University of California San Francisco
Helen Diller Family Comprehensive Cancer Center
UCSF, GE Healthcare Team Up on Pioneering Cord Blood Project

UCSF, GE Healthcare Team Up on Pioneering Cord Blood Project

December 5, 2011

UCSF and the Cell Technologies business of GE Healthcare Life Sciences have begun a unique collaboration aimed at overcoming the lack of blood-forming stem cells available to patients suffering from life-threatening diseases such as lymphoma, myeloma, leukemia or sickle cell anemia.

The Immune System Has Protective Memory Cells, Researchers Discover

The Immune System Has Protective Memory Cells, Researchers Discover

November 27, 2011

The immune system possesses a type of cell that can be activated by tissues within the body to remind the immune system not to attack our own molecules, cells and organs, UCSF researchers have discovered.

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Health Disparities Research Continues to Grow at UCSF

November 23, 2011

UCSF’s faculty and students are taking a wide-ranging look at the inequities that exist in the Unites States, in terms of both health itself and the quality of health care, across racial, ethnic and socioeconomic lines.

Mission Bay Medical Center Reflects Latest Research on How Design Affects Health Outcomes

Mission Bay Medical Center Reflects Latest Research on How Design Affects Health Outcomes

November 17, 2011

The new UCSF Medical Center at Mission Bay is planned as a shining example of evidence-based hospital design, an increasingly prevalent trend built on research suggesting that design can improve health outcomes by increasing safety and reducing stress among patients, their families and hospital staff.

Tamoxifen Resistance - And How to Defeat It

Tamoxifen Resistance - And How to Defeat It

November 14, 2011

In the last three decades, thousands of women with breast cancer have taken the drug tamoxifen, only to discover that the therapy doesn’t work, either because their tumors do not respond to the treatment at all, or because they develop resistance to it over time.

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Clinical Trial Shows First Evidence That Anal Cancer Is Preventable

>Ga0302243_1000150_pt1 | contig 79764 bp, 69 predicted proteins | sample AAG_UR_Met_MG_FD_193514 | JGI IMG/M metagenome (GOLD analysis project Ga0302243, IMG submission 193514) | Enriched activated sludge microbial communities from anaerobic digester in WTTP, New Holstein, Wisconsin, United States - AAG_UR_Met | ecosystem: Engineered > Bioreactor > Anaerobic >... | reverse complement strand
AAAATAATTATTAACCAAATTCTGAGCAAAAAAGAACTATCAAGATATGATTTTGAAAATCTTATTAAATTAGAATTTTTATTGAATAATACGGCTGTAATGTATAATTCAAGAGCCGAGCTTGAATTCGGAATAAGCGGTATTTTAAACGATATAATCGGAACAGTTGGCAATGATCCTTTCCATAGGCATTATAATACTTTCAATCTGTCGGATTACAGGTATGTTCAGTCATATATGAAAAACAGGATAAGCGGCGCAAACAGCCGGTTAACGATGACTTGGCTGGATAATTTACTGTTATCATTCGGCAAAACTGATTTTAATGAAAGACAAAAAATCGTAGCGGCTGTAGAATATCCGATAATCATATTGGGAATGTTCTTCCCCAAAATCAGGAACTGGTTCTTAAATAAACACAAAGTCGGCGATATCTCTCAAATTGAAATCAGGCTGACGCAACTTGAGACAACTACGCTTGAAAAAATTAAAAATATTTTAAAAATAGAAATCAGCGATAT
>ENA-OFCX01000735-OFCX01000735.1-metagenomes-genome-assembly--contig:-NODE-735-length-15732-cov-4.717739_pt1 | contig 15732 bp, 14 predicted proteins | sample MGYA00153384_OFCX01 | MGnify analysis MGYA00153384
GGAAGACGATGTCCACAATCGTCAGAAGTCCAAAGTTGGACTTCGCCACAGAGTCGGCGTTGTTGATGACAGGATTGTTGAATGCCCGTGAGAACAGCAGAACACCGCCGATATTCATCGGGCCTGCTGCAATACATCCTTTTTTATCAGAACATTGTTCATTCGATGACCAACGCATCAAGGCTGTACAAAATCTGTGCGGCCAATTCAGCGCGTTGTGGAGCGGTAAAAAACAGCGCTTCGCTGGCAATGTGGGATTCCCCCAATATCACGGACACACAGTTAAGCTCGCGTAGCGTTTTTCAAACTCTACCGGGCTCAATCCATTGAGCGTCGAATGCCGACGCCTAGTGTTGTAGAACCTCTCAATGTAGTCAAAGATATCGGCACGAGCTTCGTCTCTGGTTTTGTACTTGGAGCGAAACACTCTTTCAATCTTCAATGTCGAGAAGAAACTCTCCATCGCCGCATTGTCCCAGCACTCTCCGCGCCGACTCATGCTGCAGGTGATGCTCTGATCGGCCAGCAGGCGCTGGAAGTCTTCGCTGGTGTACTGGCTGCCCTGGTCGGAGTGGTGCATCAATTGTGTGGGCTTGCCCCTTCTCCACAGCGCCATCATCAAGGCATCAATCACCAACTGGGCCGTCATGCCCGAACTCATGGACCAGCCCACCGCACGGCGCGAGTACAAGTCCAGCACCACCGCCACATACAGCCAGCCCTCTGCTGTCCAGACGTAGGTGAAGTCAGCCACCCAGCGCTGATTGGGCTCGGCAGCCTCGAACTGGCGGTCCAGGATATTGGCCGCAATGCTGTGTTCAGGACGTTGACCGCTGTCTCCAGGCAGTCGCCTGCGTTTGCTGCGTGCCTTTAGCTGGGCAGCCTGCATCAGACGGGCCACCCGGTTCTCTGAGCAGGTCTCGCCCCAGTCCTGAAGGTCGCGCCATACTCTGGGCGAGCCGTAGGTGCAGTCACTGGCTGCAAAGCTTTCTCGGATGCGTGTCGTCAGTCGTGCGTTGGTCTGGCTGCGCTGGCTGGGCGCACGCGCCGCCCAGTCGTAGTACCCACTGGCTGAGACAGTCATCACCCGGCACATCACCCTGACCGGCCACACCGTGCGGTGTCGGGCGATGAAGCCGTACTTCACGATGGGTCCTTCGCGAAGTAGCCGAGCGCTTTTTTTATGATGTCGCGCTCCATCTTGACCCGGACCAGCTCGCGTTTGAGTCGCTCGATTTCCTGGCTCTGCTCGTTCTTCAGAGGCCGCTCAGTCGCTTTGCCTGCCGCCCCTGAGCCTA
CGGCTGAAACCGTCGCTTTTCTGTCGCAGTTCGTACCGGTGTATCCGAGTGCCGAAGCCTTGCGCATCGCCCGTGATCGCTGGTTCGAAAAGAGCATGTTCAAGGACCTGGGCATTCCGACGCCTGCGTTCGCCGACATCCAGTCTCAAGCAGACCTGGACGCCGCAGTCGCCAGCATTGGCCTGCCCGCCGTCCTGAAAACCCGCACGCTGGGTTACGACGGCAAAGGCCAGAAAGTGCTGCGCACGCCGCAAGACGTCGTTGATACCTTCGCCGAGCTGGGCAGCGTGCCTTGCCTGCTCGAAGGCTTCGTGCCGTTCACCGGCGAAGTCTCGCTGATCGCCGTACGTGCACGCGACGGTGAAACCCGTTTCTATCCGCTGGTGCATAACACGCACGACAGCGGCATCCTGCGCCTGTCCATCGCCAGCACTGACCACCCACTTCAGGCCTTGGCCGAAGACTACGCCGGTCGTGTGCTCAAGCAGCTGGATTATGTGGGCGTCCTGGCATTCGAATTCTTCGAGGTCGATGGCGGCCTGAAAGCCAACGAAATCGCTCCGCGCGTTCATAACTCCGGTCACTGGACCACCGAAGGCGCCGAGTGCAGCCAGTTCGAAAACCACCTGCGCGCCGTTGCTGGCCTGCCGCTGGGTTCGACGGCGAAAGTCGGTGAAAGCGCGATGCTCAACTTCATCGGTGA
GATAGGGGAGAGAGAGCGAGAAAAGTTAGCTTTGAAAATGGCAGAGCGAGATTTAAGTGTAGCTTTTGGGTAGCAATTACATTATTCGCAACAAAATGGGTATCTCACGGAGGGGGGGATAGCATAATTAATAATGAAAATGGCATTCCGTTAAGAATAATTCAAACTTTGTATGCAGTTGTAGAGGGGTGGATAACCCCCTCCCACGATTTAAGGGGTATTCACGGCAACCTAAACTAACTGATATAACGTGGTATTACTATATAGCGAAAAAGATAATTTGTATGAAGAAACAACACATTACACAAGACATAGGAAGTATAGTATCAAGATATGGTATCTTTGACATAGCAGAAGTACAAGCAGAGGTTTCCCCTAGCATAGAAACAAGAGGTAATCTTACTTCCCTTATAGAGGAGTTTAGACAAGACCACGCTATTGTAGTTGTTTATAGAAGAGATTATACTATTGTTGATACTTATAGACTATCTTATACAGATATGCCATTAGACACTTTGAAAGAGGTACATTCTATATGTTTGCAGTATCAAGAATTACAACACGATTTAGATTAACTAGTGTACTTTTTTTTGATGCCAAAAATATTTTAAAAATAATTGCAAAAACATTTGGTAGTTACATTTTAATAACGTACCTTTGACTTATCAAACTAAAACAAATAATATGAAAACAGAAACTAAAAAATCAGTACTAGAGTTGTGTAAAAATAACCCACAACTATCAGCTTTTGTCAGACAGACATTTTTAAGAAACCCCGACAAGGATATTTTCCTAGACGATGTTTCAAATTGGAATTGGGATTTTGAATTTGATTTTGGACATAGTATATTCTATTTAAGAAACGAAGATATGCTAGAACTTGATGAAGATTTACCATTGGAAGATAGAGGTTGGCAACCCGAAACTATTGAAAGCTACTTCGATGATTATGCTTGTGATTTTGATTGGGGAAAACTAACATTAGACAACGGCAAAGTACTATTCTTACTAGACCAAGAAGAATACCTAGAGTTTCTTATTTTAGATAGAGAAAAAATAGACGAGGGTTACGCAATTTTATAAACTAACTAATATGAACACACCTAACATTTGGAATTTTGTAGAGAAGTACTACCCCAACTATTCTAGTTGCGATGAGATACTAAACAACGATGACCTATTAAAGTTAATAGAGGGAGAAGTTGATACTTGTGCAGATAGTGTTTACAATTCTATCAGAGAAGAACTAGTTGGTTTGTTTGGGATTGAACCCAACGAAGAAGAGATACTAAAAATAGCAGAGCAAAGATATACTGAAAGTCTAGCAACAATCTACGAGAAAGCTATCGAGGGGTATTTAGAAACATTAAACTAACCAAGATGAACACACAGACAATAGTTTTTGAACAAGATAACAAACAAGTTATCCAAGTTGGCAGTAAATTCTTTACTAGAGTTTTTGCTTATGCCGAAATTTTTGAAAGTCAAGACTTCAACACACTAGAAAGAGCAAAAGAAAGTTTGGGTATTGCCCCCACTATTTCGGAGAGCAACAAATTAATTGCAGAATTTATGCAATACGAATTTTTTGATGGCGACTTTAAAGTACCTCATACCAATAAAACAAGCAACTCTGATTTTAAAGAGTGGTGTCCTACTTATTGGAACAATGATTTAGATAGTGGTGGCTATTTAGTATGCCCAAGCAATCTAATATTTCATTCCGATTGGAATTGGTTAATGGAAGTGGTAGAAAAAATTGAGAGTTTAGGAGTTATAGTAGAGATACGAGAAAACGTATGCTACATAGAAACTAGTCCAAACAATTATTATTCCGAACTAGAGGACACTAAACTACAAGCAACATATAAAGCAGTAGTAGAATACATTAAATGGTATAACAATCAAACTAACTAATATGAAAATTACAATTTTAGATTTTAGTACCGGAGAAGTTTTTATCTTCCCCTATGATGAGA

October 27, 2011

A large, international clinical trial led by doctors at the University of California, San Francisco indicates that a vaccine to prevent anal cancer is safe and effective, according to a study reported in the October 27, 2011 issue of New England Journal of Medicine.

Kennedy Joins UCSF Panel to Discuss Brain Cancer

Kennedy Joins UCSF Panel to Discuss Brain Cancer

October 26, 2011

Mitchel Berger, professor and chair of the Department of Neurological Surgery, left, talks about caring for patients with brain cancer and their caregivers during a panel discussion featuring Vicki Kennedy, right. Long before the term “patient-centered” became a common catch phrase in health care ...
Three Women Lead UCSF’s $25 Million Fundraising Initiative to Fight Brain Cancer

Three Women Lead UCSF’s $25 Million Fundraising Initiative to Fight Brain Cancer

October 26, 2011

Members of the audience listen to a panel discussion featuring clinicians and caregivers talking about caring for a patient suffering from brain cancer at a recent event at UCSF Mission Bay. As a $25-million fundraising campaign gets underway for the UCSF Department of Neurological ...
Extra Vitamin E Linked to Prostate Cancer, But Diet Still Merits Study

Extra Vitamin E Linked to Prostate Cancer, But Diet Still Merits Study

October 24, 2011

Taking vitamin E supplements appear to increase a man’s risk of prostate cancer, according to a study that appears in the Oct. 12 issue of the Journal of the American Medical Association. A multi-institutional team of researchers reported findings from the Selenium and Vitamin E ...
Three UCSF Professors Inducted into American Academy of Arts and Sciences

Three UCSF Professors Inducted into American Academy of Arts and Sciences

October 18, 2011

At a ceremony on Oct. 1, UCSF Professors Lewis Lanier, Talmadge King, Jr. and Kevan Shokat sign the American Academy of Arts and Sciences’ Book of Members, a tradition that dates back to 1780. Three UCSF professors were among 179 of the nation’s most ...